Stuck in a hobby or creative rut? Do you feel like despite all your effort your forward progress has come to a grinding halt? It may seem like you need to have that new workstation, watch another YouTube video, or get that fancy new brush, but deep down many of us simply want to create art better, paint miniatures better, etc. You can definitely improve your skills without overcomplicating your approach with more stuff, new gadgets, e.g., airbrushes, expensive paints, and complex techniques.
In this article, I show you why and how you should consider simplifying your miniature painting approach to become a more effective creative.
Simple miniature paint jobs aren’t really easy!
A solid, simple plan for painting miniatures combines discipline and patience.
If you’re impulsive, you’ll dive right into a project and get lost. Unless you’re talented, going into a painting project without any “vision” or sense of where you’re taking your miniature painting is a recipe for easy-discouragement.
You’ll hit a difficult section and your motivation will slump.
Limitation breeds creativity.
(You can play, free-associate yourself into a miniature painting project, but realize that if you want the greatest chance of improving and finishing a project, stick to a plan).
Instead, this is what you should try and do:
Intermingle a hard-to-paint miniature, e.g., something that you’ll approach with advanced blending techniques, like loaded-brush blending, or wet blending, NMM, with an easy project, e.g., a Warhammer 40k Space Marine that only requires dry brushing and washes.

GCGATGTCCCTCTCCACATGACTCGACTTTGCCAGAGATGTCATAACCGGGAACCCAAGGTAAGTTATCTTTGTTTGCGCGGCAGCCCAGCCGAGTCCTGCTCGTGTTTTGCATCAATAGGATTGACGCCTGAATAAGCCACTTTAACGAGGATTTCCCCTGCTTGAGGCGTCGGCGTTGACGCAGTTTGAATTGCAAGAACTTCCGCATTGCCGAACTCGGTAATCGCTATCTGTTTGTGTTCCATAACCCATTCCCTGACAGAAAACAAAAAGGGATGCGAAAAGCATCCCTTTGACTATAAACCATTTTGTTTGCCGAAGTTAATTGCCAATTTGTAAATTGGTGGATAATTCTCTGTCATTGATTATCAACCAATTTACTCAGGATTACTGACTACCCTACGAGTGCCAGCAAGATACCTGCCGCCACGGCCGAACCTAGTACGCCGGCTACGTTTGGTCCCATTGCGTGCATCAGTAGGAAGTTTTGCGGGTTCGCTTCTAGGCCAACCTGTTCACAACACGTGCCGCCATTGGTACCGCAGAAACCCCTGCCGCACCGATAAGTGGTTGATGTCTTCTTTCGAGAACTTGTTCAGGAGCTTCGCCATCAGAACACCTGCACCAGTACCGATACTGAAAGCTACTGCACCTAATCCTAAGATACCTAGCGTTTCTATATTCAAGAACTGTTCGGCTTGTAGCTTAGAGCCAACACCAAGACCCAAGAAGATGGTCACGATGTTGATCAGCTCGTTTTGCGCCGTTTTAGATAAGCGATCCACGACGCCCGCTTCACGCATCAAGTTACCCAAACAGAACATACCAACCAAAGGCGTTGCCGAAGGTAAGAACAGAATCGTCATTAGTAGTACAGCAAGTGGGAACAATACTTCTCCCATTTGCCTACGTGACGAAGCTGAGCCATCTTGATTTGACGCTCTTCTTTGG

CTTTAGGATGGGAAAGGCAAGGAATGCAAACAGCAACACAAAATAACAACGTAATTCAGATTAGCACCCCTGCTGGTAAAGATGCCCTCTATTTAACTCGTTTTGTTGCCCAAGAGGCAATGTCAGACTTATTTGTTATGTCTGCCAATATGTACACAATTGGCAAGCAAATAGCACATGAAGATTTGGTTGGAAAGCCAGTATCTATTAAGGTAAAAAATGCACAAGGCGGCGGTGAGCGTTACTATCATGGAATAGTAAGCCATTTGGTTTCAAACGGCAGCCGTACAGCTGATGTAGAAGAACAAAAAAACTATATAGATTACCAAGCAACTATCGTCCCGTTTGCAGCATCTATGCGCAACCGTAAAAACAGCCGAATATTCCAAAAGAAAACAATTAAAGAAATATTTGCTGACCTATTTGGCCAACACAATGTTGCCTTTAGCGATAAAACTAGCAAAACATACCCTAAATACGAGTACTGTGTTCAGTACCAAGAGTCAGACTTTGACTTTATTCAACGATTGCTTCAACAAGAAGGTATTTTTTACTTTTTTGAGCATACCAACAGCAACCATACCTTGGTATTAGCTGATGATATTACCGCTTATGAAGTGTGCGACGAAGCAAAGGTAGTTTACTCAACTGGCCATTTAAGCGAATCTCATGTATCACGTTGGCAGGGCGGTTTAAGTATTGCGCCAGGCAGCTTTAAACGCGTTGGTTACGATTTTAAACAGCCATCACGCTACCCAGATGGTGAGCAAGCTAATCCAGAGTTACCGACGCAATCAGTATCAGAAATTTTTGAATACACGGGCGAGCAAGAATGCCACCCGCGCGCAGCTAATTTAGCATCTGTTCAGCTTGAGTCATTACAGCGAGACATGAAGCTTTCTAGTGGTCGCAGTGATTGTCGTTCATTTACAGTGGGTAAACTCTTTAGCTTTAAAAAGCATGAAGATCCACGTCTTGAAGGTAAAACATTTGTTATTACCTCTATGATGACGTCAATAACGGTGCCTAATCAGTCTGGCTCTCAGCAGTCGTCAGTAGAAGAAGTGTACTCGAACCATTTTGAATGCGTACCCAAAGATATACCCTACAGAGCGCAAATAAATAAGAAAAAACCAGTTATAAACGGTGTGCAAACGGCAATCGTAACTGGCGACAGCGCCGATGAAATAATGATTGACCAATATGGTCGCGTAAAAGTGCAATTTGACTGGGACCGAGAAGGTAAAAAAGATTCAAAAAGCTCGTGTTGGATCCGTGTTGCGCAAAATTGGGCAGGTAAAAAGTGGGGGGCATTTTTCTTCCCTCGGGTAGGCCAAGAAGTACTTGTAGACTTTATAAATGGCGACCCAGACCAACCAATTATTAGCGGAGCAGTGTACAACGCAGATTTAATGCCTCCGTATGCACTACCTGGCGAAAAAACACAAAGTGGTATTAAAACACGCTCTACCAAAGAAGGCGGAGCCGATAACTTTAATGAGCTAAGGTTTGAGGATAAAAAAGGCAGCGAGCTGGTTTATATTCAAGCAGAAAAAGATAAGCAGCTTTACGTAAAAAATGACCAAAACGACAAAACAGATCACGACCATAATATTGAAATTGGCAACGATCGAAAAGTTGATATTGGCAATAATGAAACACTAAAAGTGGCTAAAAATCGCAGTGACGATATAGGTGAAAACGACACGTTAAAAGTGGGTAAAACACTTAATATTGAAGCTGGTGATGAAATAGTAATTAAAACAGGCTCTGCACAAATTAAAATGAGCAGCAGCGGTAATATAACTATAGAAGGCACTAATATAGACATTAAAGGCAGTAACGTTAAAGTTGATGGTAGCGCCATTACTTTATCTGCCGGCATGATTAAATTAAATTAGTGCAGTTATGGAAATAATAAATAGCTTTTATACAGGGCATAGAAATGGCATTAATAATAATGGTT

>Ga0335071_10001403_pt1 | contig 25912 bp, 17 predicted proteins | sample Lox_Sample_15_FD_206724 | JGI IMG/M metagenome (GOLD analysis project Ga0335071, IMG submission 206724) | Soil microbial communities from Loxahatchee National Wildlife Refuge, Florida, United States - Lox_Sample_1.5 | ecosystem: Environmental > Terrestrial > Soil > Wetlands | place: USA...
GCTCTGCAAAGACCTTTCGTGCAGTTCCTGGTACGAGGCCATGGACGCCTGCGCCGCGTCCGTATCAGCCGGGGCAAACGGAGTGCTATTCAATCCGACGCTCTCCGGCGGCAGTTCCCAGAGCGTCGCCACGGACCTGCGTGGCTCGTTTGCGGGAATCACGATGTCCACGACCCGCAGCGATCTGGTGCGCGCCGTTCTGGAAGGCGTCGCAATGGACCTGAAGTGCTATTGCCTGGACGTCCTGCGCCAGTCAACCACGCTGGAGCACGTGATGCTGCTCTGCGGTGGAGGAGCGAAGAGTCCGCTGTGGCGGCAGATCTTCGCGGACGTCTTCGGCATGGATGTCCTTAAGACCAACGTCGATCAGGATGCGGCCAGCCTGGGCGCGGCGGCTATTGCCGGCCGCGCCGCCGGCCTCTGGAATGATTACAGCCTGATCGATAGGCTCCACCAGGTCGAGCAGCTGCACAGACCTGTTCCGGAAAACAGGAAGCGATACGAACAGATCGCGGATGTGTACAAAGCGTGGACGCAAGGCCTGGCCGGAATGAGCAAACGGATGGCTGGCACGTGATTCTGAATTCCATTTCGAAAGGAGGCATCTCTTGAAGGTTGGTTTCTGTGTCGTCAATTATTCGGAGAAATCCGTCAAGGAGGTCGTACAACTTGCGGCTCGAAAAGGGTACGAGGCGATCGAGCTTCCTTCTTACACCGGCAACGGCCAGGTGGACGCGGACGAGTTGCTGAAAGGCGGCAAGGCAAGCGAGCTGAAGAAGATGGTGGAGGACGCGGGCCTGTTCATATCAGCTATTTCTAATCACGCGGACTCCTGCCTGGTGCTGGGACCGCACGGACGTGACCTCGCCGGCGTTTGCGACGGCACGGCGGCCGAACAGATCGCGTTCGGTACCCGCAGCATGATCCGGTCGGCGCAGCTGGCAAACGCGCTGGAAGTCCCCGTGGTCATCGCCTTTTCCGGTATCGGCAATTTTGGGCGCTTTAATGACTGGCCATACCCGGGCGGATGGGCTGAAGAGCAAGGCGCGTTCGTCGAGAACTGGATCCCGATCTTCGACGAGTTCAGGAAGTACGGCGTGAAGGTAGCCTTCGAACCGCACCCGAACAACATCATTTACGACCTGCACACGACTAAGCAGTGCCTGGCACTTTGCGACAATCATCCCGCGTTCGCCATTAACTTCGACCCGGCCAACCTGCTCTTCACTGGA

You should work on two miniature painting projects at the same time. A hard project and a simple, easy project.
If you’re already an experienced miniature painter, then you know the working rhythm of working on multiple models at the same time. The rhythm of hard and easy allows you to rest your mental capacity for a long-drawn out project with another piece.
Simply stated, you can keep your hobby motivation and skill improvement moving forward by using what physical exercise enthusiasts called “high intensity interval training” (or HIIT). Go into a difficult project with everything you have, then stop and work on something simple and easy.
Your mental reserves will metaphorically burn like your muscles do after a strenuous workout.
To keep things simple, stick with two miniatures: one complicated, the other simple.
Plan within your limits
You need to paint miniatures with the skills and tools you have in front of you.
What are the ingredients you should consider:
- What do you want to accomplish? Tabletop or display, competition level painting?
- Are your tools, brushes, and paints organized?
- Can you execute the techniques you need to reach your goal? If not, how are you going to learn them?
- How is your motivation level?
- Have you kept your color palette simple (less than 5 colors on your palette)?
To improve and get better at painting miniatures, remember the basics.
How simple miniature painting techniques makes you a better artist
Did you know that limiting yourself to simple approaches and tools will make you more creative?
When I was in college, I took a lot of art classes. I didn’t graduate with an art degree or anything, but they were a way for me to explore that side of myself. I learned how to acrylic paint on stretched canvas, draw, sculpt with clay, and work with metal scrap (i.e., operating an acetylene blow torch and flux-core welder machine). Lots of fun!
Of all the technical skills I picked up, none taught me as much as this: